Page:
Belfast Telegraph

Eilis O'Hanlon: Sinn Fein left in a dilemma with its condemnation of violence and policing

Martina Anderson
Martina Anderson
Eilis O'Hanlon

By Eilis O'Hanlon

The late night stabbing of a teenage boy at the site of an anti-internment bonfire in Belfast's New Lodge is a reminder, if any were needed, of how easily political and community leaders can lose control of a situation once passions are inflamed.

It starts with sporadic unrest, escalates to nightly riots and attacks on the police with petrol bombs and rocks, and soon the delinquents behind the mayhem are having stand up rows with elected local representatives who dare to ask them to take a step back.

No one can pretend they don't know where this leads. A similar escalation of tensions in Derry's Creggan ended with Lyra McKee losing her life after a prolonged period of trouble. How soon the well-meaning vow of "never again" is forgotten.

Sinn Fein has strongly condemned the "anti-social" elements breaching the peace. Its message to troublemakers is the same as that shouted by local residents at two young men as they climbed the bonfire: "You're only making things worse."

For all that, the party's spokespersons sound, when addressing the media, as if they're floundering in the face of this grassroots outburst of incoherent rage, and wondering how many young people they're losing to a dissident mindset, if not to the dissidents themselves.

Half of these deluded defenders of the bonfire appeared to be drunk, or worse. There's no reasoning with people who are off their heads.

But there were plenty of other individuals with more sinister motives, standing in the shadows, waiting their chance. There was a time when the Provos could have brought in a few hard men to turn the violence on and off like the proverbial tap. Those days seem to be long gone.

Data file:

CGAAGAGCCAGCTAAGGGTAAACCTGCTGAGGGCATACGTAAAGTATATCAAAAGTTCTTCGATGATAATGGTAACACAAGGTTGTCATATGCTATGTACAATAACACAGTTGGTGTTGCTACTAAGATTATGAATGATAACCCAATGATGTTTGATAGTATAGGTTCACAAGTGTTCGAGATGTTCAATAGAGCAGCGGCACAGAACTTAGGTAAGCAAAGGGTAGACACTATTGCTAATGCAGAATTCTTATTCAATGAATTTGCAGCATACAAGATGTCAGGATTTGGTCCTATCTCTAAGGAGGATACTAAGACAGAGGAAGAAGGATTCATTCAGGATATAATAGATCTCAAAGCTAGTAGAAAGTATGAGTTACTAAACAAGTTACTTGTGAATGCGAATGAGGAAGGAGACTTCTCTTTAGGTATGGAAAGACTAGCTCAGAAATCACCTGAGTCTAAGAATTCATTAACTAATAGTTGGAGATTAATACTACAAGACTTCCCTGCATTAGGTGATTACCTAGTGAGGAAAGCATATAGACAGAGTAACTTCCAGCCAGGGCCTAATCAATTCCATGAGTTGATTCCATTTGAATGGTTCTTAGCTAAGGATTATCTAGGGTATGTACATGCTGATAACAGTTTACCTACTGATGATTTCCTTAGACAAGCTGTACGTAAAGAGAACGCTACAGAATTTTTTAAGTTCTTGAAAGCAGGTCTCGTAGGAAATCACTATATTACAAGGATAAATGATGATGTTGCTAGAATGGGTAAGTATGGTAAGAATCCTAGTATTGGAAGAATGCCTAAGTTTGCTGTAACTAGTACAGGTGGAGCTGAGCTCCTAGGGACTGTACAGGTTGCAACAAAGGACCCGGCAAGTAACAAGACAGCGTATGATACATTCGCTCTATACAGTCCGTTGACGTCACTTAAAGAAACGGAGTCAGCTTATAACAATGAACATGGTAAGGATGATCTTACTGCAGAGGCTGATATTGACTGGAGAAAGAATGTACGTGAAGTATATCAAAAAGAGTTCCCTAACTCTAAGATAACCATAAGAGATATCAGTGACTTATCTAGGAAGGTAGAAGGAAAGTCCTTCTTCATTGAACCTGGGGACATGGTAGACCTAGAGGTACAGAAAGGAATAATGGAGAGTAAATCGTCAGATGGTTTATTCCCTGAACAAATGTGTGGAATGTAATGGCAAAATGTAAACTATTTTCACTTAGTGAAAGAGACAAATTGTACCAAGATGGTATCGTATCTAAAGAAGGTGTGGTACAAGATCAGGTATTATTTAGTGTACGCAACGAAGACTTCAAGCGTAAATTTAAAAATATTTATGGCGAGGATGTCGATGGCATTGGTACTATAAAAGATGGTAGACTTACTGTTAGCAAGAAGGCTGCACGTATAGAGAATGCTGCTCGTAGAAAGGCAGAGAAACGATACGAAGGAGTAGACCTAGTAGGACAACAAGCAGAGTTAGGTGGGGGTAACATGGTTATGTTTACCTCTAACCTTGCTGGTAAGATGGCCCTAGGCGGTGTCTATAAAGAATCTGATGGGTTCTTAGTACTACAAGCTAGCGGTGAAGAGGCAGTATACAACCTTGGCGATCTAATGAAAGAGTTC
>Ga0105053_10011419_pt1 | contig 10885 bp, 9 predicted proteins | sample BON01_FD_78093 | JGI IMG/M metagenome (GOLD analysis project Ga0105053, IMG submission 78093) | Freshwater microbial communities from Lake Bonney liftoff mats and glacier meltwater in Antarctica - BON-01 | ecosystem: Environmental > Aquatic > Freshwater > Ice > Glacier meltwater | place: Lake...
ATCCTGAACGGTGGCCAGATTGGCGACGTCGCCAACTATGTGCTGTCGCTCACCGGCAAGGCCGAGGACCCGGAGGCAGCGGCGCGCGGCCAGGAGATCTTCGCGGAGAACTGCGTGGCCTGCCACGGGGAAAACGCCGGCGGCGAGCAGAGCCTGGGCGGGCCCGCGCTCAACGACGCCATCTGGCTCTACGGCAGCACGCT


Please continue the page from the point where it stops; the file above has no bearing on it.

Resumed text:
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Sinn Fein deserves some credit for standing up to the hoods. What would be equally productive is for republicans to honestly consider what message they've been sending out in recent times. Every time republican spokespersons laud the Provisional IRA campaign as a noble act of resistance - yelling "tiocfaidh ar la" to fire up the masses, as Martina Anderson tried to do at the recent hunger strikers commemoration - it becomes harder to urge others to keep a cool head.

Bringing trouble on to the street always led to the same ugly scenes. It hasn't suddenly become a bad thing. Refusing to acknowledge that is what puts Sinn Fein on the horns of a dilemma. How to celebrate the violence of the past whilst not encouraging violence in the future, when it's exactly the same?

Years go by, and they're never any closer to answering that question. That's why they struggle when hotheads in the community demand to know how Sinn Fein can call themselves real republicans when they're not also flinging themselves like lemmings off the metaphorical cliff in defence of a pile of wood.

Young people in republican and loyalist districts alike have been brought up to regard every setback as proof that their very culture and identity is under threat, and to over react accordingly. The louts risking a breakdown of law and order over a bonfire grew up at Sinn Fein's knee, and the tragedy is that they're still being drip-fed on the same old diet of cynical obfuscation.

Even whilst welcoming the arrest of suspects for the stabbings on Thursday night, Gerry Kelly was complaining that the police missed a chance to "defuse the situation" by not moving in to remove the bonfire when it was lower. Had the PSNI been too heavy-handed, and trouble had been broken out as a result, Kelly would have been the first to blame them for that as well. Sinn Fein can't keep riding two horses simultaneously. It has to choose one or the other before the whole stable ends up in flames again.

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